Zeray Alemseged is a professor in the Department of Organismal Biology and Anatomy at the University of Chicago and holds the Donald N. Pritzker professorship. Prior to joining the University of Chicago, he was a Senior Curator of Anthropology at the California Academy of Sciences (CAS) in San Francisco where he held the Irvine Chair of Anthropology. He was also Adjunct Professor at the University of California Davis and a Research Professor at San Francisco State University. Before joining CAS, he was a senior scientist in the Department of Human Evolution at the Max Planck Institute for Evolutionary Anthropology in Leipzig, Germany, and a postdoctoral fellow at the Institute of Human Origins at Arizona State University based in Tempe, Arizona. He earned his PhD from the University of Paris, France, in paleoanthropology and his BSc in geology form Addis Ababa University, Ethiopia.
His broader research interests include human evolution and paleoanthropology and the exploration of the biotic and abiotic factors that shaped the evolution of humans and extinct ancestral species. To this end, he undertakes extensive fieldwork and employs cutting edge imaging techniques to investigate the evolutionary process and mechanisms that led to the emergence of Homo sapiens. He explores both the biological and cultural transformations that occurred over the past 6 millions years since humans diverged from the apes. His current research focuses on growth and development, diet and tool use in the earliest human ancestors as well as the underpinning environmental and ecological factors affecting their evolutionary trajectory. He has published extensively in peer-reviewed journals, specialized human evolution journals, and has contributed to several high-profile journals including Nature, Science and the PNAS on the subject of human evolution in Africa.
Zeray is a founder and director of the Dikika Research Project (DRP) and the Mille-Logya Project and is most well-known for his discovery of Selam, the nearly complete skeleton of a three-year-old Australopithecus afarensis, often referred to as “the world’s oldest child”. Selam represents a milestone in our understanding of hominin evolution and contributes significantly to our understanding of the biology and childhood of early species in the human lineage. Research on Selam’s scapular, vertebral and foot morphology was recently published in high profile journals, and has had far-reaching influence on our understanding of the relationship between ontogeny and locomotion in Australopithecus. Additionally, an analysis of tool-marked bones discovered by the DRP and published in Nature in 2010 has suggested that hominin tool use and meat eating began 800,000 years earlier than had previously been thought.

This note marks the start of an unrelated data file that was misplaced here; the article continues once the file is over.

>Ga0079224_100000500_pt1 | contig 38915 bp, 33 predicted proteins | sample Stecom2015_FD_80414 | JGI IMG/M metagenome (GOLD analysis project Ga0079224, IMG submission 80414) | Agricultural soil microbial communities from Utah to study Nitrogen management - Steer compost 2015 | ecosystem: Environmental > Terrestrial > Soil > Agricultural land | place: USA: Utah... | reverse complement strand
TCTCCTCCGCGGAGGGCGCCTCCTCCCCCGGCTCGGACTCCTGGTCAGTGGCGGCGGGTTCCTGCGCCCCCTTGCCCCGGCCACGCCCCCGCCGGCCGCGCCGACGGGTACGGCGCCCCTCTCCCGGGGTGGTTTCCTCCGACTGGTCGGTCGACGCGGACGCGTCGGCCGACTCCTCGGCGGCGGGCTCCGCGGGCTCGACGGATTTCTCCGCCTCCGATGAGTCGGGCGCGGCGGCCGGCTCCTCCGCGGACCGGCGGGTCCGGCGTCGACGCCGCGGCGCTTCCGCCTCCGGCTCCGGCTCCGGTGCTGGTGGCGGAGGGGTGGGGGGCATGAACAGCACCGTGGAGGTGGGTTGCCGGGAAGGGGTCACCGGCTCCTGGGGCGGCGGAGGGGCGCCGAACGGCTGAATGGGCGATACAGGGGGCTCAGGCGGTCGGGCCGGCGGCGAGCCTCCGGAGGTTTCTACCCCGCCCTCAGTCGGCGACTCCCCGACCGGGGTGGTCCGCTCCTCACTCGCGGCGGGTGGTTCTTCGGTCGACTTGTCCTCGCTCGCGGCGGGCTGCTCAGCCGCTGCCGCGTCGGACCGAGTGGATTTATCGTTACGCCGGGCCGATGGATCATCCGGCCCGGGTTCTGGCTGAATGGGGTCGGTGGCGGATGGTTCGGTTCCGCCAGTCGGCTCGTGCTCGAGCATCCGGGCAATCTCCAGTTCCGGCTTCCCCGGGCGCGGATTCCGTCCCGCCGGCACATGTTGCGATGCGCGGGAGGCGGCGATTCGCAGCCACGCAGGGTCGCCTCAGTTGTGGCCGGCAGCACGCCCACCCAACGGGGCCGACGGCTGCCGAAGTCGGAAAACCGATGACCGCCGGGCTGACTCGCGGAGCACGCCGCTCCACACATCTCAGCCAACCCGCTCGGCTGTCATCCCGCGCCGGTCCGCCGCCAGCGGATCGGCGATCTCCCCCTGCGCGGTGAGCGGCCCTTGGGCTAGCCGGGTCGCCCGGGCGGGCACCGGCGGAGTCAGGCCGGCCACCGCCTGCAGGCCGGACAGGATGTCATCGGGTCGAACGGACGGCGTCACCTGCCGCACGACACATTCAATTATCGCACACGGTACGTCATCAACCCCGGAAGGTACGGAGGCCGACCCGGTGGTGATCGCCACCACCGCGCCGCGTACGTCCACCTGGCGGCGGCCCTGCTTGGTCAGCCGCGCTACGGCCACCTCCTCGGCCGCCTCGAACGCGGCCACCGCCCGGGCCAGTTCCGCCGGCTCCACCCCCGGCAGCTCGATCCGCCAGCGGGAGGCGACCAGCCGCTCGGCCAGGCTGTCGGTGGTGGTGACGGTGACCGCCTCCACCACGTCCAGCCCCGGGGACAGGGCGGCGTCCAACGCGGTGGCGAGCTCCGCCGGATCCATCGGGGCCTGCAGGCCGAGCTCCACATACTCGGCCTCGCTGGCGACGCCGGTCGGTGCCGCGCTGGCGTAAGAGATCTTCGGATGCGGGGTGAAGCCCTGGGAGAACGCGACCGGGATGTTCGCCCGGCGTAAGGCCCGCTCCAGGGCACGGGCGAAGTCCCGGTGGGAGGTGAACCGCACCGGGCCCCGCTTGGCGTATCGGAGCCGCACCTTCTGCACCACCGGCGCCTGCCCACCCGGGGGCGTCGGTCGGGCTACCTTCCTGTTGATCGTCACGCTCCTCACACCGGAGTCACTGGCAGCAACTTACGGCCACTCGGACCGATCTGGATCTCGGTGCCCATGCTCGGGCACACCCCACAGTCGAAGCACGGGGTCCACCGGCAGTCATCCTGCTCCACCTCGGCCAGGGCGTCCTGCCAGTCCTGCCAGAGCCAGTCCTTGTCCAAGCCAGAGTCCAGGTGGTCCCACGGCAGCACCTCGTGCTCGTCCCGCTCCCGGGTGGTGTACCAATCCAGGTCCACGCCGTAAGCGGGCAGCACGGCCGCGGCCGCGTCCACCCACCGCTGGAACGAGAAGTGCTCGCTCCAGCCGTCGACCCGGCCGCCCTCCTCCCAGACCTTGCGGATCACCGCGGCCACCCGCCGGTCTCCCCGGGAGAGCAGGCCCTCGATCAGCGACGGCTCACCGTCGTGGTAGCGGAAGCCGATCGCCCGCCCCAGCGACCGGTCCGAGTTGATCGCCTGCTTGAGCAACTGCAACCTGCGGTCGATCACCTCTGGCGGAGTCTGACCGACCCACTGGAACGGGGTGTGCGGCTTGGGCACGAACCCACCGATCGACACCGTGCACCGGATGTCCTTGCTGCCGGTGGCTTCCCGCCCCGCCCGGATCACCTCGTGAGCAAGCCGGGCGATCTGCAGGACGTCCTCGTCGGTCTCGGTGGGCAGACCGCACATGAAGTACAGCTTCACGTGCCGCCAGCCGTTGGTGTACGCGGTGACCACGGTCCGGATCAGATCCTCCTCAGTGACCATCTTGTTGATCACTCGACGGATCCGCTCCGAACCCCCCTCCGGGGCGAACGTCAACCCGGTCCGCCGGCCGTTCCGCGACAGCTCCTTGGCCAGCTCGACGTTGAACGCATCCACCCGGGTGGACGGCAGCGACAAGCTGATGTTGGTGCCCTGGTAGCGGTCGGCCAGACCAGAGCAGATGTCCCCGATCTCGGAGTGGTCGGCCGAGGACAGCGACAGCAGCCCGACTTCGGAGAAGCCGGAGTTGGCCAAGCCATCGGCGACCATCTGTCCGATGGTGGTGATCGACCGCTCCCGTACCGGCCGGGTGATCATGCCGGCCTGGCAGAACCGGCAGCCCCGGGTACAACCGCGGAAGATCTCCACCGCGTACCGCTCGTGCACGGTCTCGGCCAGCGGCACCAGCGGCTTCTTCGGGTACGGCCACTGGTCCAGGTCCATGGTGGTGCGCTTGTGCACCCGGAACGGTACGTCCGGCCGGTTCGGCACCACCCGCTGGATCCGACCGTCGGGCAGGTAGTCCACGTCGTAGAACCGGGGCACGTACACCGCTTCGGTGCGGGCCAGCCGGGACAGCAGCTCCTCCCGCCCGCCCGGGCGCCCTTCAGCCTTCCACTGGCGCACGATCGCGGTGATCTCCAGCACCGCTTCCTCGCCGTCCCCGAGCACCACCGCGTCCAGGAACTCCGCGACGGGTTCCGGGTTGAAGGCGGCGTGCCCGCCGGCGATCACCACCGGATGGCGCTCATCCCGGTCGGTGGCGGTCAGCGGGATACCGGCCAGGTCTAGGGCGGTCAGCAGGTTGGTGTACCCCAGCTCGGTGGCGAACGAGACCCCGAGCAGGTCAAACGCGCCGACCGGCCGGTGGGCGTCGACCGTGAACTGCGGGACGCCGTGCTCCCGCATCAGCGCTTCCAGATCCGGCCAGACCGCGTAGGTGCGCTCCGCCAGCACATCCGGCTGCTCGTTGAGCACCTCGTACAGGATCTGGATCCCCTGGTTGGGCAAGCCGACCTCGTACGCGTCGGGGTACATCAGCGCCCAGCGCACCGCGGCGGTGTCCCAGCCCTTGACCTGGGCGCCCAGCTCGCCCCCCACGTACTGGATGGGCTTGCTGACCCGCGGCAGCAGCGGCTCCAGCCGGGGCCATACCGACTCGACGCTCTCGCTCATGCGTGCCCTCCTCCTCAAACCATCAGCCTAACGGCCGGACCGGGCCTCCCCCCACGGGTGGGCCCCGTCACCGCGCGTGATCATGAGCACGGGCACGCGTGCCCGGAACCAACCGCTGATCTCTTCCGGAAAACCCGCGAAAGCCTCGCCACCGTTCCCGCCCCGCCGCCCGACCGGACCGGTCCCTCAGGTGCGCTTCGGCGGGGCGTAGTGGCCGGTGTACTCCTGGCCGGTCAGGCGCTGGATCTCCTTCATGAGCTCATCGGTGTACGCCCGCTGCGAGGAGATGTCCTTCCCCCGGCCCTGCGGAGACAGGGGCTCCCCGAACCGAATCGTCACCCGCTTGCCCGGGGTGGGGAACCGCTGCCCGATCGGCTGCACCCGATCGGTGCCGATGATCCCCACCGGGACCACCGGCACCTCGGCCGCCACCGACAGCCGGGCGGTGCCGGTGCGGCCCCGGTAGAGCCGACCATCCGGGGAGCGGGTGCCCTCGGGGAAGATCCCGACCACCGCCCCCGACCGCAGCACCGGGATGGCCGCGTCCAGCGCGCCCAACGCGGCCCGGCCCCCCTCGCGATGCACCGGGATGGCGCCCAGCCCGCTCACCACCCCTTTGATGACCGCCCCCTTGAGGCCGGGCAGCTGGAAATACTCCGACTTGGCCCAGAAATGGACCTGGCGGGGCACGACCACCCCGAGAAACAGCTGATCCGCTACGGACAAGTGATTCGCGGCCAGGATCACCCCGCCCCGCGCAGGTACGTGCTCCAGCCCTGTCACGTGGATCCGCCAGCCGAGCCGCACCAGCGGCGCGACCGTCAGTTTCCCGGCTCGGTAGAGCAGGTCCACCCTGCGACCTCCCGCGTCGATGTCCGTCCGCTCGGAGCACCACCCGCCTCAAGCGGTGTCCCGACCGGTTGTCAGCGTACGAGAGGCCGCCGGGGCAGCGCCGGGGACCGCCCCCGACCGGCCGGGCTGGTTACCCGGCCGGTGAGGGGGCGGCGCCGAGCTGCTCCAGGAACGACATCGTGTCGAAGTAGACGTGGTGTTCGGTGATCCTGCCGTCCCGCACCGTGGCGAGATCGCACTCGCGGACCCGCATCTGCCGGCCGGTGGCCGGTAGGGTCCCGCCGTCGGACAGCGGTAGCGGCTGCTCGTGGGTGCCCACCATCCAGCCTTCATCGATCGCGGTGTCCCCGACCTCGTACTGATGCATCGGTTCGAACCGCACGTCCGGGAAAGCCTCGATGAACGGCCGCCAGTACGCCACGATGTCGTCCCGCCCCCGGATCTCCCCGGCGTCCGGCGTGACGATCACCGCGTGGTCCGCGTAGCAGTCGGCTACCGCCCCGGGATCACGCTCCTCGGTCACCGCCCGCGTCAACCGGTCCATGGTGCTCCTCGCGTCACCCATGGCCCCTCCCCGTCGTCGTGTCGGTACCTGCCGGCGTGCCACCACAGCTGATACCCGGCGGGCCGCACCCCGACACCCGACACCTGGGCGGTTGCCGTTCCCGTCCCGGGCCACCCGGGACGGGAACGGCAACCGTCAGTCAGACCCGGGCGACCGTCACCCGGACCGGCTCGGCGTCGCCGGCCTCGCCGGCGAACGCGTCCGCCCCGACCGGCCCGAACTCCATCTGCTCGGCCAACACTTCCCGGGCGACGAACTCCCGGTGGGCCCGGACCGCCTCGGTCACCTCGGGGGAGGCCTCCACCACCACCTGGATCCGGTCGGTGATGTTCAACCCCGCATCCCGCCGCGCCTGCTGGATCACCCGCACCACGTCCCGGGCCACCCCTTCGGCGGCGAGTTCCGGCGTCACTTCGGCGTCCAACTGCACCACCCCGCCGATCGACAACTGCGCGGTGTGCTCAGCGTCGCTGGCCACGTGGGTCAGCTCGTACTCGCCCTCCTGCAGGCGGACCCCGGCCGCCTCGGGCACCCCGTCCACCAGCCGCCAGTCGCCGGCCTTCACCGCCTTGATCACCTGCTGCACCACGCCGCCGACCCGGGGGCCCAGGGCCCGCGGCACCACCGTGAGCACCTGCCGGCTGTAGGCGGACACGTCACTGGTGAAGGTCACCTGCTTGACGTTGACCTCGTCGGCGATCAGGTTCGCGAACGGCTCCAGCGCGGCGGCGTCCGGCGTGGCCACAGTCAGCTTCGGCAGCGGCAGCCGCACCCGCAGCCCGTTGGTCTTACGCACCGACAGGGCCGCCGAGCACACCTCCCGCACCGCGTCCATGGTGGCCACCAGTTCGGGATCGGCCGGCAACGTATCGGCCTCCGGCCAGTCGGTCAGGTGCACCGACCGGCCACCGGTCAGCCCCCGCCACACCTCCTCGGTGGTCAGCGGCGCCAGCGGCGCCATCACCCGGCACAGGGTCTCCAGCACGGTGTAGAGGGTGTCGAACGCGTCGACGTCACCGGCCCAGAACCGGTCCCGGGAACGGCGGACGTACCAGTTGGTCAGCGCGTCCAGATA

These and other discoveries made by Prof. Alemseged and his team have contributed significantly to our increased understanding of Africa’s natural history and its vital role as the birthplace of mankind. To engage the public with his vital research in this regard, Zeray helps develop and implement permanent and temporary exhibits on human evolution and engages the public regularly. His work has been disseminated prominently in both print and electronic media. Recently his work was featured on CNN, TED, NOVA-PBS, among hundreds of other TV, podcast and radio shows. Prof. Alemseged is the co-founder and president of the East African Association for Paleoanthropology and Paleontology (EAAPP), which brings scientists conducting research in Africa together and strives to bridge the gap between scientists and local policy makers. He is also a co-founder and leader of the African Rift Valley Research Consortium (ARVRC).